In the last video we discussed Richard Dennis – the “prince of the pit”. In this third, out of a total of seven videos presenting the Market Wizards from Jack D Schwager’s famous book with the same name, we will talk about Ed Seykota, a pioneer of computerized trading systems. Ed Seykota graduated with a double degree in electrical engineering and in management from MIT in 1969. He was then hired by a major brokerage firm where he developed the first commercially used computer trading system for managing clients money in the security markets. Seykota got frustrated with the management of the firm though, as they were interfering with the automatic decisions of his trading system on a regular basis. This acted as a catalyst for Seykota to become an independent trader instead. Much like Paul Tudor Jones, who I presented in an earlier video, Ed Seykota is crazy about keeping his losses to a minimum. When asked about the elements of good trading he answered the following: “The elements of good trading are:” 1. Cutting losses 2. Cutting losses and 3. Cutting losses. If you can follow these three rules, you may have a chance.” To be a long term survivor in the markets one must have great money management skills according to Ed Seykota. He says that there are old traders, and that there are bold traders, but there are very few old, bold traders. On any given trade he doesn’t want to risk more than a maximum of 5% of his equity. Although he admits that he has lost more than 5% occasionally, when major news has caused the market to jump right through he stops. This is a common mistake that can arise when being too confident about the backtesting of a trading system. Never expect that there can’t be a move which is sharper than what you’ve observed previously. The worst – and the best – moves have yet to come. This can make or break any trading system, so be sure to design your system to cope with such moves. Ed Seykota presents another idea in his interview with Jack D Schwager, which is truly provocative. He suggests that everyone gets exactly what they want out of the markets. Meaning that on balance, including the goals of a person, people lose because they want to lose, and win because they want to win. He tells a really frightening story to support his argument. A doctor friend of mine tells the story about a cancer patient, who used her condition to demand attention and in general to dominate others around her. As an experiment pre-arranged with her family, the doctor told her a shot was available which would cure her. She constantly found excuses to avoid appearing for the shot, and eventually avoided it entirely. Perhaps her political position was more important than her life. People’s trading performance probably reflects their priorities more than they would like to admit. This is a hard pill to swallow – as it implies that if you are losing money in the markets, you actually want to be a loser. And if you’re a winner, but not by any huge margins, you have put a constraint on your success yourself! I think this makes for a good topic for discussion, so I asked you guys what you think: Do you think that everybody gets what they want out of the markets? Next time we will talk about William O’Neil, the author of How to Make Money in Stocks. Stay tuned for that!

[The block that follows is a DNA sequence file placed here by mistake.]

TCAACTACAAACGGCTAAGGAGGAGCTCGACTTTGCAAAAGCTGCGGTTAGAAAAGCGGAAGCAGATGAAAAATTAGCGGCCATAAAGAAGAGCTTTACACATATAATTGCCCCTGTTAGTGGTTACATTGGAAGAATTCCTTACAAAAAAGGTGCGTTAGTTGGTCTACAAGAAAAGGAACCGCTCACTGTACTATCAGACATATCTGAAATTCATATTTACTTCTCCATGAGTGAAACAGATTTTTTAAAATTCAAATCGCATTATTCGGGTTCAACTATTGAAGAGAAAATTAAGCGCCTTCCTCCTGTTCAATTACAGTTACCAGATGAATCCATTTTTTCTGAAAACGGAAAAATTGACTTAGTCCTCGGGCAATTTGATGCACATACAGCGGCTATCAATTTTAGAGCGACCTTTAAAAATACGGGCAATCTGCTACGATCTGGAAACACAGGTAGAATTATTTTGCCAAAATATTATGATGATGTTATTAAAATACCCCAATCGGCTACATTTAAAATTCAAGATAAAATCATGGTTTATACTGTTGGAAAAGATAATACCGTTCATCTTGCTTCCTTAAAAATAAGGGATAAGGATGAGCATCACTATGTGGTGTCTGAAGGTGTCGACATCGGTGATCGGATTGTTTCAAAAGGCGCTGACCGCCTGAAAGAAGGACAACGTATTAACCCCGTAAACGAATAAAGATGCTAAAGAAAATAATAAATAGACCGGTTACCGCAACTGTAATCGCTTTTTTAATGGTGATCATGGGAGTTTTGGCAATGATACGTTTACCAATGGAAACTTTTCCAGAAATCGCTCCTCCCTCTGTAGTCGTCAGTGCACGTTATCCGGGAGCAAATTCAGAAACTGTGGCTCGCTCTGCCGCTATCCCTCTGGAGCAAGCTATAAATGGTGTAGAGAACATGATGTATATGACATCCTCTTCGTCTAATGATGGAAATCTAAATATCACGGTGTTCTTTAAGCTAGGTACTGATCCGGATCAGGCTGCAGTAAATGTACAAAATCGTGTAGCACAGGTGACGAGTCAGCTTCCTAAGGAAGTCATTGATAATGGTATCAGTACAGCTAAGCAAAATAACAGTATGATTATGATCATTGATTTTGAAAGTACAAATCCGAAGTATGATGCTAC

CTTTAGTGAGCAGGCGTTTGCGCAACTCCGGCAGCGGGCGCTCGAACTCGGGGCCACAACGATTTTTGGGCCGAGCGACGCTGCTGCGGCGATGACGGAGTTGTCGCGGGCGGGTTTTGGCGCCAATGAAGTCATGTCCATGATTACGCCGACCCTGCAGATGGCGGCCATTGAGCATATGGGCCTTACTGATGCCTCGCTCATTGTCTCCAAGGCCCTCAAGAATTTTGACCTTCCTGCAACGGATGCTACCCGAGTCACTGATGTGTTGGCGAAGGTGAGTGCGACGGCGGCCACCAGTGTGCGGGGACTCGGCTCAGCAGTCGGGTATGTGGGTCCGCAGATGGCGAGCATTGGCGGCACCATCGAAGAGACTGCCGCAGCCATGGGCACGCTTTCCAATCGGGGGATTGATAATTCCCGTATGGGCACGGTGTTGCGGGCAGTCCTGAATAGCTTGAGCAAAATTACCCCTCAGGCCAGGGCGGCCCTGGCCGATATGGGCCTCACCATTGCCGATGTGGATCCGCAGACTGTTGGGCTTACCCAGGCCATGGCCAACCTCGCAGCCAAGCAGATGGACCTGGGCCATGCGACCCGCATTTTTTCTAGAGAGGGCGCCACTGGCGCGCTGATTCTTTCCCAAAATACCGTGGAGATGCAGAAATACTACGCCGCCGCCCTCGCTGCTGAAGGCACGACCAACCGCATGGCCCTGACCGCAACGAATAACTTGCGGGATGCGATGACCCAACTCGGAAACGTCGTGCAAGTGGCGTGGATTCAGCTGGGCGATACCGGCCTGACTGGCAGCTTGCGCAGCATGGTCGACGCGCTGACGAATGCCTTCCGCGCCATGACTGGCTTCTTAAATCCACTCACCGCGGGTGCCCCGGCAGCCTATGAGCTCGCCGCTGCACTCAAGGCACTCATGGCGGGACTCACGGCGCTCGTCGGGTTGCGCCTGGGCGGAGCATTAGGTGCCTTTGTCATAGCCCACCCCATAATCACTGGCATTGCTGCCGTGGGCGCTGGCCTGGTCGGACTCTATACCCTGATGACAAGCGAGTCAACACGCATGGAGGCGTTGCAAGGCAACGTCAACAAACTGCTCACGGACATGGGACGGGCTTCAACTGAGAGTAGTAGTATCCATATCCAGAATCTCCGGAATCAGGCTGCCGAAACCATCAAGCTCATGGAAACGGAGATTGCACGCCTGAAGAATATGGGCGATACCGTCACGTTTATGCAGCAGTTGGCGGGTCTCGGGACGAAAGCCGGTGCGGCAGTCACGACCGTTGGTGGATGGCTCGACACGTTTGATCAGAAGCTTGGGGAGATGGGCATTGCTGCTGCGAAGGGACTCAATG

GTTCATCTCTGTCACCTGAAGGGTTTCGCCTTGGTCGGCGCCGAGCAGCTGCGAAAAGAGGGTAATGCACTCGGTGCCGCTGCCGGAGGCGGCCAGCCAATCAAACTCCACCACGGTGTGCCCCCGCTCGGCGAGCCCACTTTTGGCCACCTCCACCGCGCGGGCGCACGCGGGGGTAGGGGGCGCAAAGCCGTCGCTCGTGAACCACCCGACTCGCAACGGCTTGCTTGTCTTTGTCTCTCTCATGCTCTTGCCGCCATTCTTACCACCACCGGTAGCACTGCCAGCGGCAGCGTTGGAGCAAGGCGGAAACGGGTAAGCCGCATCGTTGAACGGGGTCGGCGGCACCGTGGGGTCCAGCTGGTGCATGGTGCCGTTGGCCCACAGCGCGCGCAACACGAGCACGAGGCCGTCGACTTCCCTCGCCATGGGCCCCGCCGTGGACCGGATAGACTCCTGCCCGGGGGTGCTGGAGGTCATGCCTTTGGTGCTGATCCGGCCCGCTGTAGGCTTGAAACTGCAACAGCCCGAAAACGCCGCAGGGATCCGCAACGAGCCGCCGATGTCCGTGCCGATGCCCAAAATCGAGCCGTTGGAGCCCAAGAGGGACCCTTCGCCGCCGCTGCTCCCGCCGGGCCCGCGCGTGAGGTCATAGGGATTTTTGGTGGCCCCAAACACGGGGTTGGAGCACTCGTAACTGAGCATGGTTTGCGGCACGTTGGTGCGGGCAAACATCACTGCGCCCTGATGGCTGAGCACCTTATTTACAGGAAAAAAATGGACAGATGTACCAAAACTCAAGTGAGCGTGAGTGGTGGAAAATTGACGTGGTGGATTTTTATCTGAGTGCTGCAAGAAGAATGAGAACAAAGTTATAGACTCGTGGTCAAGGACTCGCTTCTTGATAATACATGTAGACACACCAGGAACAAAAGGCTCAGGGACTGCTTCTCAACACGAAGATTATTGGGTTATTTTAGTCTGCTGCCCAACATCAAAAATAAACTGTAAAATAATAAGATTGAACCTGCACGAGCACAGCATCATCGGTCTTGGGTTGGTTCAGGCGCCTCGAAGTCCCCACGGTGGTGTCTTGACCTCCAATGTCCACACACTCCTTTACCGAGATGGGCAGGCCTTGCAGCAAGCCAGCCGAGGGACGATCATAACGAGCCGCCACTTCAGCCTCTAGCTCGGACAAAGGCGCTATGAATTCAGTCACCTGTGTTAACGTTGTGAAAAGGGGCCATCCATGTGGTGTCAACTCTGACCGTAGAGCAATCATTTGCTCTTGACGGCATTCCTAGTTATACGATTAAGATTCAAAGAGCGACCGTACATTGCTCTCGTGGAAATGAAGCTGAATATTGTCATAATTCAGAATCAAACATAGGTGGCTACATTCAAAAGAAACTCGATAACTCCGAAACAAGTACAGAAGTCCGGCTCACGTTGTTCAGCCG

1. "Everyone gets exactly what they want out of the markets."

    What do you think about this statement, which Seykota made in his interview together with Jack Schwager? It implies that if you lose in the market, it is because you – for some reason that might not be too obvious – actually want to lose. And on the opposite side of the spectrum – if you are a winner – it's because you want to be a winner. Could it be this simple? Leave a comment down below with your view on the matter! 👇

    🧙‍♂️ All Market Wizards 🧙‍♂️

    – Paul Tudor Jones (part 1/7):

    – Richard Dennis (part 2/7):

    – Ed Seykota (part 3/7):

    – William O’Neil (part 4/7):

    – Michael Marcus (part 5/7):

    – Bruce Kovner (part 6/7):

    – Michael Steinhardt (part 7/7):

  2. Another great analysis.

    I think there's more hidden message on that statement.

    It's like, we get the the prize we deserve. Depending on how much effort we exert.

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